In his preface, Barney admitted his pre-disposition for correcting colleagues’ English on the fly, noting that “this impolite practice was seldom accepted as gracefully by the victim as I felt it should have been.” He attributed the compulsion to his mother, a teacher in a one-room school, who solved the babysitting problem by taking him along, where he would sit quietly in the woodbox, next to the stove, and listen to all eight grades recite. Her evangelical zeal for correct English was thus instilled in Barney, as reflected in this concluding admonition in the introduction to his book: “Mastering our language—our native tongue—is the single most important skill we learn. Let’s try to communicate rather than confuse the listener. Let’s do it right. It’s not that hard.”

To give the reader a taste of what was to come, Barney began with a list of the “Top Nine Offenses.” He shows who is in charge of this classroom: “Look, I’m the umpire. I get to call the shots. These are the Top Nine Offenses because I say so. They include the improper use of: myself in place of I or melay for lie; I feel badly instead of I feel bad; like for as; The media is instead of the media are; at this point in time instead of now; anxious instead of eager; less for fewer; and if I would have instead of had I.”

In a section on unnecessary words, Barney noted that while he did not dislike prepositions, “they have a way of attaching themselves like barnacles to words that do very well on their own (e.g., “continue on,” where on is not needed). He also pokes fun at vogue words and phrases, such as definitize, finalize, and prioritize, suggesting that specify, complete, and rank might do perfectly well.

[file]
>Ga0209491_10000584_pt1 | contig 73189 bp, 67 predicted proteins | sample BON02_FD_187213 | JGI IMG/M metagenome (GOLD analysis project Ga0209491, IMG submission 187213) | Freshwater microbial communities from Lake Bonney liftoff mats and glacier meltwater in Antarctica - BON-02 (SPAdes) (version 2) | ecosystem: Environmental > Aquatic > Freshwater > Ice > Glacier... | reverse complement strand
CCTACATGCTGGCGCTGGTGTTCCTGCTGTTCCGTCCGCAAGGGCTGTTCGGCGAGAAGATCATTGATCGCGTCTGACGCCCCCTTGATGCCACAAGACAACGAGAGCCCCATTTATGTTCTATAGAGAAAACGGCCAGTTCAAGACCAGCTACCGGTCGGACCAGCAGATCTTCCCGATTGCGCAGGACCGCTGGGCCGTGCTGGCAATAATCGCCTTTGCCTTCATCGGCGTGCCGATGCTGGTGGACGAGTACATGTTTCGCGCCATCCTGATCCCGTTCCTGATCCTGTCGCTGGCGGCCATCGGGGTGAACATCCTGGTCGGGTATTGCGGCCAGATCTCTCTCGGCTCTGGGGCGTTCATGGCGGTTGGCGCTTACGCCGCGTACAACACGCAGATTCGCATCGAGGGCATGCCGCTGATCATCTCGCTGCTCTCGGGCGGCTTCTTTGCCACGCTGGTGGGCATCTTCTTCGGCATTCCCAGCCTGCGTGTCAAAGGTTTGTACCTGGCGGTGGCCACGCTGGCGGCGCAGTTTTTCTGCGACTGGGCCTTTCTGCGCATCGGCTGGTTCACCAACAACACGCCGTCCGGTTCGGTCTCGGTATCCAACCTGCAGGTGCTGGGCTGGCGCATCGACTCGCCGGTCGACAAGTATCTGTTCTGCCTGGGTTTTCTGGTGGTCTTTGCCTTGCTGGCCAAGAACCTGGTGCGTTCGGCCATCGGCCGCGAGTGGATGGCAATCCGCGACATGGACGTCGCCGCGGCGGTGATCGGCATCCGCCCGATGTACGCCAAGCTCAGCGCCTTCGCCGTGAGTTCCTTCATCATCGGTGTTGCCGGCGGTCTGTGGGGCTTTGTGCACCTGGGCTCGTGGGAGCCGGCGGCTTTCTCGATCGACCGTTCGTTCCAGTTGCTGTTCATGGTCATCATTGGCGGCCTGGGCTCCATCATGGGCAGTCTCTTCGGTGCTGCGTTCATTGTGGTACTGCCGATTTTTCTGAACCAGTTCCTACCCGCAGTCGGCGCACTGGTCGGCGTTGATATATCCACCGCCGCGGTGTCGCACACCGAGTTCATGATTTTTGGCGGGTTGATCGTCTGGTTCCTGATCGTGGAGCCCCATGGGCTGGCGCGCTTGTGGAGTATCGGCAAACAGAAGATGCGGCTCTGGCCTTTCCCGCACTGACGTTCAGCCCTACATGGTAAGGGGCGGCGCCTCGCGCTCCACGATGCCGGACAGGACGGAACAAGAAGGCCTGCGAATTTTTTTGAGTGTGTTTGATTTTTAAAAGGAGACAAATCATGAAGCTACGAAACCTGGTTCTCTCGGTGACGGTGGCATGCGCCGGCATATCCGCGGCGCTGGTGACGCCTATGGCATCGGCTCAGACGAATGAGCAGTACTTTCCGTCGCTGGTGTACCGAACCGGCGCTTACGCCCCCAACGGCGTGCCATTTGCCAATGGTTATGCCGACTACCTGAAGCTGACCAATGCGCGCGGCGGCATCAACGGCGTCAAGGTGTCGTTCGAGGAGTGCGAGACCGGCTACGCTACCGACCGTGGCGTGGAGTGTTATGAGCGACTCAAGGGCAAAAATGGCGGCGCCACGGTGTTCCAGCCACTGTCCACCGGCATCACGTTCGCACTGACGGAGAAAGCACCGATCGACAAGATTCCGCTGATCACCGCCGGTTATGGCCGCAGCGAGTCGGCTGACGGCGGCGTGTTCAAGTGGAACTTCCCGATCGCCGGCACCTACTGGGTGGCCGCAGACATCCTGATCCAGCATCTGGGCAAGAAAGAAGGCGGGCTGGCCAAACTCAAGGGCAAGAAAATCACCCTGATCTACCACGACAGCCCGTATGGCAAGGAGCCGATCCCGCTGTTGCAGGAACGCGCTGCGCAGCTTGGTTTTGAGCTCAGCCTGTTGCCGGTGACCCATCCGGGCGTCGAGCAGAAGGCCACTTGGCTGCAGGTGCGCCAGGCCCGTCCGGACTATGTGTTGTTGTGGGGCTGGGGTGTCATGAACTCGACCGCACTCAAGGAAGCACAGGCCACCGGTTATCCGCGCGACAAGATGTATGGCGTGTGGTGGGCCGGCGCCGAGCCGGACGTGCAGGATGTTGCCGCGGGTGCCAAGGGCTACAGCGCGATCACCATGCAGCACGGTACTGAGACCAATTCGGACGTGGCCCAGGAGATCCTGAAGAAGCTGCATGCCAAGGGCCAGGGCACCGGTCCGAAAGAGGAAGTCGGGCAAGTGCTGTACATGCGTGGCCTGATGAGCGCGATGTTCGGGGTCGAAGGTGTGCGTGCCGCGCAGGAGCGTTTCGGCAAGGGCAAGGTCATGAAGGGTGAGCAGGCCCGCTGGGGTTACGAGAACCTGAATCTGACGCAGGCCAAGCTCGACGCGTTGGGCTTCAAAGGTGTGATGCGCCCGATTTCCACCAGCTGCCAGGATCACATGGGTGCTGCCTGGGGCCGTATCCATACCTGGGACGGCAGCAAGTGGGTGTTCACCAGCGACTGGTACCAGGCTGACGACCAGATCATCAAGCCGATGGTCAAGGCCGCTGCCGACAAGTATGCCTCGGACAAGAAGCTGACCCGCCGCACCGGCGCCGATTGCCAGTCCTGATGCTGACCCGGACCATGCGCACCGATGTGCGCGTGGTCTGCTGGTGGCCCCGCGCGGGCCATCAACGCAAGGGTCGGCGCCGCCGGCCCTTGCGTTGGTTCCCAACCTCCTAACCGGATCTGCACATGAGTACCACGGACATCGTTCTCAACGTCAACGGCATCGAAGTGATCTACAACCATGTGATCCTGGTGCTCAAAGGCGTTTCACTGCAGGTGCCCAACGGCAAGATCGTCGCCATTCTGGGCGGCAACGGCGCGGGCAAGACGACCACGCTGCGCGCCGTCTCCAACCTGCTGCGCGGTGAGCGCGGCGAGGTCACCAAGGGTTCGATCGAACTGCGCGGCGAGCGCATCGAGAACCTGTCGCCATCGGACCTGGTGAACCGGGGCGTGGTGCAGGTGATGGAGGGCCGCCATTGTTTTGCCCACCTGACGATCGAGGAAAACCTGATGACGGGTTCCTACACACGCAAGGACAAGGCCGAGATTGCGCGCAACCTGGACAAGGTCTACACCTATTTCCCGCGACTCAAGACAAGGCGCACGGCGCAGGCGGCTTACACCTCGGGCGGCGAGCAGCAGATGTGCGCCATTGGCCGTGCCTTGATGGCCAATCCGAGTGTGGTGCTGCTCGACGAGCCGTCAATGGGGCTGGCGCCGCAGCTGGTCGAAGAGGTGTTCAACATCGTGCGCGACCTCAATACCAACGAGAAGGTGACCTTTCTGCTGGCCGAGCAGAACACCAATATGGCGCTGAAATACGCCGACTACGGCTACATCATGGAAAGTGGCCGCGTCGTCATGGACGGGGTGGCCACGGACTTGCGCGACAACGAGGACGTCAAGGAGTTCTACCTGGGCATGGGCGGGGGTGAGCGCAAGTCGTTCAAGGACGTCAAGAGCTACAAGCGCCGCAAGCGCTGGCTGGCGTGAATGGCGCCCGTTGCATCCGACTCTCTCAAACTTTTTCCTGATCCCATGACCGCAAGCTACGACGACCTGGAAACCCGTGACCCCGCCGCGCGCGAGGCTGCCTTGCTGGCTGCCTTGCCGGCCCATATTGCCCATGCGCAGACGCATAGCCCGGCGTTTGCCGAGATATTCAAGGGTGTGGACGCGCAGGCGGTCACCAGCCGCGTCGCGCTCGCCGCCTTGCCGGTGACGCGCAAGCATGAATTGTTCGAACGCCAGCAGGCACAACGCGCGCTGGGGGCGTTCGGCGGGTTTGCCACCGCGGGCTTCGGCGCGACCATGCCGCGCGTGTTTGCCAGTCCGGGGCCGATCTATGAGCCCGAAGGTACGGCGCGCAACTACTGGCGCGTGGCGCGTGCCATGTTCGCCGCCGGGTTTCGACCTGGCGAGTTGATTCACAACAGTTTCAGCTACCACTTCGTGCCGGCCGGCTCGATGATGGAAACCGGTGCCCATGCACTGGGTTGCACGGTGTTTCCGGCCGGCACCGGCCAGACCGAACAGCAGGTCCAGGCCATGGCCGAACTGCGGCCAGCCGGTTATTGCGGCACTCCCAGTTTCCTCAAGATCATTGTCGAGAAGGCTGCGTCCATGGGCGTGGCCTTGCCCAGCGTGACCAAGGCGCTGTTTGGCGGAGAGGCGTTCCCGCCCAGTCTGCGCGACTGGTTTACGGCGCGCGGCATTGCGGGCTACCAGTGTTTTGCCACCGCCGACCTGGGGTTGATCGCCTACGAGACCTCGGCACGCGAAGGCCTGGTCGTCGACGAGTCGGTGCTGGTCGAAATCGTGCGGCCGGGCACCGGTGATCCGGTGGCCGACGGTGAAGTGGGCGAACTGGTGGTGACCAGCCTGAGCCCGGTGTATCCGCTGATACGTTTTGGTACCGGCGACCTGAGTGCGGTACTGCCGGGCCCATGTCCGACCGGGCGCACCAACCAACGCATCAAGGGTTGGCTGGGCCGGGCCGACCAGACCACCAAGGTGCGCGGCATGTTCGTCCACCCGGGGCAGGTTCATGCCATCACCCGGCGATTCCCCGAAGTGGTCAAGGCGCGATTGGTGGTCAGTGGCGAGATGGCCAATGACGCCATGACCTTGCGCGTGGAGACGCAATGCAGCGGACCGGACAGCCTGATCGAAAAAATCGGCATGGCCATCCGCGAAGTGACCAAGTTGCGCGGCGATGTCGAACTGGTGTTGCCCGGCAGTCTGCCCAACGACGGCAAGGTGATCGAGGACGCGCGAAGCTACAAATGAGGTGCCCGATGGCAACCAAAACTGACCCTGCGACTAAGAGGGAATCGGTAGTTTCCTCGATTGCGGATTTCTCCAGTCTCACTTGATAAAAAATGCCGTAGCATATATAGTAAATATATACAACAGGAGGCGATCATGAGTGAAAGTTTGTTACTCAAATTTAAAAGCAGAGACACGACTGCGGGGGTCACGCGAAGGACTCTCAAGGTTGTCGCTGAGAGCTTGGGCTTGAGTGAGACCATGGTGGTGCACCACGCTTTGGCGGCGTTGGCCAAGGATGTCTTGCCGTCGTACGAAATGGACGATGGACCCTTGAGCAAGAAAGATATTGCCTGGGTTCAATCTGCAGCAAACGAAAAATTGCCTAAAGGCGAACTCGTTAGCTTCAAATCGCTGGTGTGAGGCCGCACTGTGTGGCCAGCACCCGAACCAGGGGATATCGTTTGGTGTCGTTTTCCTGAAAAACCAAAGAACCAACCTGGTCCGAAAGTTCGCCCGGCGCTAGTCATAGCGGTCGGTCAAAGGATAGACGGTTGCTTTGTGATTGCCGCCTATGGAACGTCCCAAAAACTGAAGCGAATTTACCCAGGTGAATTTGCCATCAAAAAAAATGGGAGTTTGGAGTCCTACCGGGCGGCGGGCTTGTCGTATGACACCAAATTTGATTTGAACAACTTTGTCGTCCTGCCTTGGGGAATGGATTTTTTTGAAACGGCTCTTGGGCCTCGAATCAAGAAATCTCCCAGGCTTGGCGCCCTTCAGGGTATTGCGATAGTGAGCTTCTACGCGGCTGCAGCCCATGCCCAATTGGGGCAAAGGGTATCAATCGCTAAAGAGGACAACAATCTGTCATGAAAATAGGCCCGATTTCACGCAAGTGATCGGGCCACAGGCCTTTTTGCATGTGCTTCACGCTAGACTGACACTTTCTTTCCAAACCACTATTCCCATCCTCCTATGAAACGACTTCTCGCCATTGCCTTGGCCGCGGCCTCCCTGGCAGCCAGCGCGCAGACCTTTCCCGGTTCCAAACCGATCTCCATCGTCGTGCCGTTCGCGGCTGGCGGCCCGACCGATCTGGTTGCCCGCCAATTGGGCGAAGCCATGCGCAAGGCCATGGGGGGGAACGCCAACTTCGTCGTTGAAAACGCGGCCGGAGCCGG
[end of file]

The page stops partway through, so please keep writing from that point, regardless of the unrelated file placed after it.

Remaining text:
In “Miscellaneous Mispronunciations,” Barney identifies a number of words that people who should know better commonly mispronounce, including asterisk, athlete, liaison, nuclear, processes, subsidiary, and terrestrial. He also recommends “pruning dead wood,” as, for example, using consider instead of take into consideration and soon instead of in the near future,” and urges us to avoid the use of tautologies (true facts, preplanning, advanced reservations, and revert back).

He admonishes us not to expect our computer spell-checker to catch our unwitting substitutions of one homophone for another: principal for principle, for example. You can’t blame the computer, he reminds us, noting that “you may be in awe of them, but the truth is that the poor little things don’t understand anything you’re saying. They can only do what their absentee masters, the programmers, have taught them to do.”

Barney covers lots more in his fascinating book, including discussions of gerunds, reflexive and intensive pronouns, and predicate adjectives—but all in a style laced with perception and humor that was absent from my own formal education in English. Upon finishing Barney’s book I could readily understand why our meeting with Les Hogan that evening in Palo Alto was so productive. As one biographer noted, Barney’s conversations were always terse and to the point.

Resources:

Oliver, B., Modern English Misusage: The Rules of Grammar Explained with Precision and Wit, SETI Press, 2001.

Zinsser, W., On Writing Well: The Classic Guide to Writing Nonfiction, Harper, 1998.

Safire, W., Coming to Terms, Henry Holt, 1992.

Fowler, H., A Dictionary of Modern English Usage (rev.), Oxford University Press, 1965.

Note: Photo courtesy of Hewlett-Packard; cartoon by Herb Stansbury.

 

Comments may be emailed directly to the author at donchristiansen@ieee.org or submitted through our online form.

 

Christiansen is the former editor and publisher of IEEE Spectrum and an independent publishing consultant. He is a Fellow of the IEEE. You can write to him at donchristiansen@ieee.org.